Molecular Interactions in a Microalgae-Virus System

Lead Research Organisation: University of Bristol
Department Name: Physics


Recent developments, led by Bristol NanoDynamics, in High Speed Atomic
Force Microscopy (HS-AFM) allow nanometre resolution for imaging
millimetre sized areas and the provision of real-time videos of dynamic nano
or micro scale structures or surface processes. This project will exploit HSAFM
to characterise the molecular interactions between the
coccolithoviruses and their coccolithophore host.
Viruses are like lubricants in the Earth system's engine room and their role in
transforming planktonic cells into dissolved material means they are crucial
to global biogeochemical cycling - the pathways that all elements and
molecules move along in an ongoing cycle, passing through both living
things and inorganic processes. Coccolithophores are some of the most
abundant and widespread organisms in the oceans. These photosynthetic
microscopic algae form the base of the oceans' food chain, and play a major
role in the global carbon cycle, drawing down vast volumes of carbon dioxide
from the atmosphere. They use this carbon to build hard chalk-like shells of
calcium carbonate. Emiliania huxleyi is the most numerous coccolithophore
in our oceans, and satellite observations often show massive blooms that
grow rapidly before abruptly disappearing. Until recently, the mechanisms of
E. huxleyi bloom disintegration were poorly understood, but most scientists
now accept that viruses play an important part in these sudden crashes.
Analysis of these viruses' genetic makeup revealed large double-stranded
DNA viruses with genomes of approximately 410,000 base pairs which
belong to the genus Coccolithovirus. The type species, EhV-86, has a
circular genome with 407,339 base pairs and is full of genes of unknown
function and novel repetitive DNA units. The few genes of known function
encode classical virus-associated functions (such as DNA polymerase, RNA
polymerase, Topoisomerase etc) as well as an almost complete pathway for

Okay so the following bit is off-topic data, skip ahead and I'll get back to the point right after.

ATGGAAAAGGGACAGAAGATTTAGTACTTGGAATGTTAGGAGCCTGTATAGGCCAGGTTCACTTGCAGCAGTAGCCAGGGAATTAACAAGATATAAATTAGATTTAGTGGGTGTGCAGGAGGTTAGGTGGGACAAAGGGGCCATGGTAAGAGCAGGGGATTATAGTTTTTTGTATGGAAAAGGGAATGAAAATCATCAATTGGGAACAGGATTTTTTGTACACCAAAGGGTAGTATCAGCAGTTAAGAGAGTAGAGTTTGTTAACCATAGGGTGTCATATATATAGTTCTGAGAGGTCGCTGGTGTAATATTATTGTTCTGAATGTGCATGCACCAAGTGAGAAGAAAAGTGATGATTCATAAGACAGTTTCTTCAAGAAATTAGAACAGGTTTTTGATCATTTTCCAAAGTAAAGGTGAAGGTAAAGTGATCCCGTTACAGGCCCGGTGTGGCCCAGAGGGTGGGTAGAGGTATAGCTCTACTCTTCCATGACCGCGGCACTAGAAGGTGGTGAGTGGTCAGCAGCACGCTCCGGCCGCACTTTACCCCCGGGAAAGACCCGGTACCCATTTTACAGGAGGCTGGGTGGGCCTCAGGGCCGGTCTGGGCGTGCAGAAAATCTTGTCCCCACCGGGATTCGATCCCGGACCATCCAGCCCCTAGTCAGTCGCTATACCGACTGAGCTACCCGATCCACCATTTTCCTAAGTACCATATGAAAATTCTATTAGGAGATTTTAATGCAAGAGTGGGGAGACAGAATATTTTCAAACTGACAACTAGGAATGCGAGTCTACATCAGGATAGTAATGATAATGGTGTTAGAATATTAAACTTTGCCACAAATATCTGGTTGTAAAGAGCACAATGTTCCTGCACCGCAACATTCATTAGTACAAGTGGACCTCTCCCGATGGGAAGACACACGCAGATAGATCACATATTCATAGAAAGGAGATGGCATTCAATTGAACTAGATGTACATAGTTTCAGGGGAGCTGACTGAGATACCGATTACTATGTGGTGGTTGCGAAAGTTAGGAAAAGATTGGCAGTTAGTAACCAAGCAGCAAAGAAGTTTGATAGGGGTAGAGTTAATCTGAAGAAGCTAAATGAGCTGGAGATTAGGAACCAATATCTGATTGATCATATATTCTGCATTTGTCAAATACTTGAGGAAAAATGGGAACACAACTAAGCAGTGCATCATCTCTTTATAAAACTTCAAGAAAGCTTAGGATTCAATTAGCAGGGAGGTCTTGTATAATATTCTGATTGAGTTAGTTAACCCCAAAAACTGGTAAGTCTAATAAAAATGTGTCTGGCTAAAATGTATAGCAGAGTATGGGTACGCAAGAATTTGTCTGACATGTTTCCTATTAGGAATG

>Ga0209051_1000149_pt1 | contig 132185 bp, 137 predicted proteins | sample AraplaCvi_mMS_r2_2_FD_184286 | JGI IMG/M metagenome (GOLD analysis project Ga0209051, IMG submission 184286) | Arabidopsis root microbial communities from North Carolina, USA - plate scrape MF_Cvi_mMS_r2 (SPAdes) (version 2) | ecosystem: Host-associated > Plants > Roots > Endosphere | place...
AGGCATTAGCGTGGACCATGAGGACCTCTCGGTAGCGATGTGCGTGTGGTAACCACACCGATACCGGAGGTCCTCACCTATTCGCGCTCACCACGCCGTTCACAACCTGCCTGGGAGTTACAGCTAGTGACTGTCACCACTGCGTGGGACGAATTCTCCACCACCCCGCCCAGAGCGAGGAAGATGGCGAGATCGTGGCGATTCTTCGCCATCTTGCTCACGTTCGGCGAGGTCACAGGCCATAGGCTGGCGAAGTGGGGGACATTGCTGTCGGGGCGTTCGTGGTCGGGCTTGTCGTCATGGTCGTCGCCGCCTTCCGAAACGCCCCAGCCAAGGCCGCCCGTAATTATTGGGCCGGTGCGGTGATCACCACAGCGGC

the production of sphingolipids obtained via horizontal gene transfer from the
host genome. Three families of repetitive DNA are present which evidence
suggests are acting as novel promoters for transcriptional control, genome
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condensation and as an origin of replication. This project will look to
characterising the molecular features and interactions that occur before,
during and after infection between the coccolithoviruses and
coccolithophores including mechanisms of viral adsorption/release and
genomic characterisation.


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Studentship Projects

Project Reference Relationship Related To Start End Student Name
EP/N509619/1 01/10/2016 30/09/2021
1799725 Studentship EP/N509619/1 01/10/2016 31/03/2020 Christopher Evans
Description Contact mode HS-AFM methodology has been heavily developed for marine biological samples with a particular emphasis on the goal of this award: The live imaging of Viral Infection. For example a framework has developed within which live algal cell membranes can be monitored in real time with transient viral adhesion. Partial adhesion has also been seen in supported lipid bilayers generated from exacted natural cell membrane lipids.
Exploitation Route With the number of methodologies developed, other AFM users can mimic the protocols to answer their own scientific hypothesis.
Sectors Environment,Pharmaceuticals and Medical Biotechnology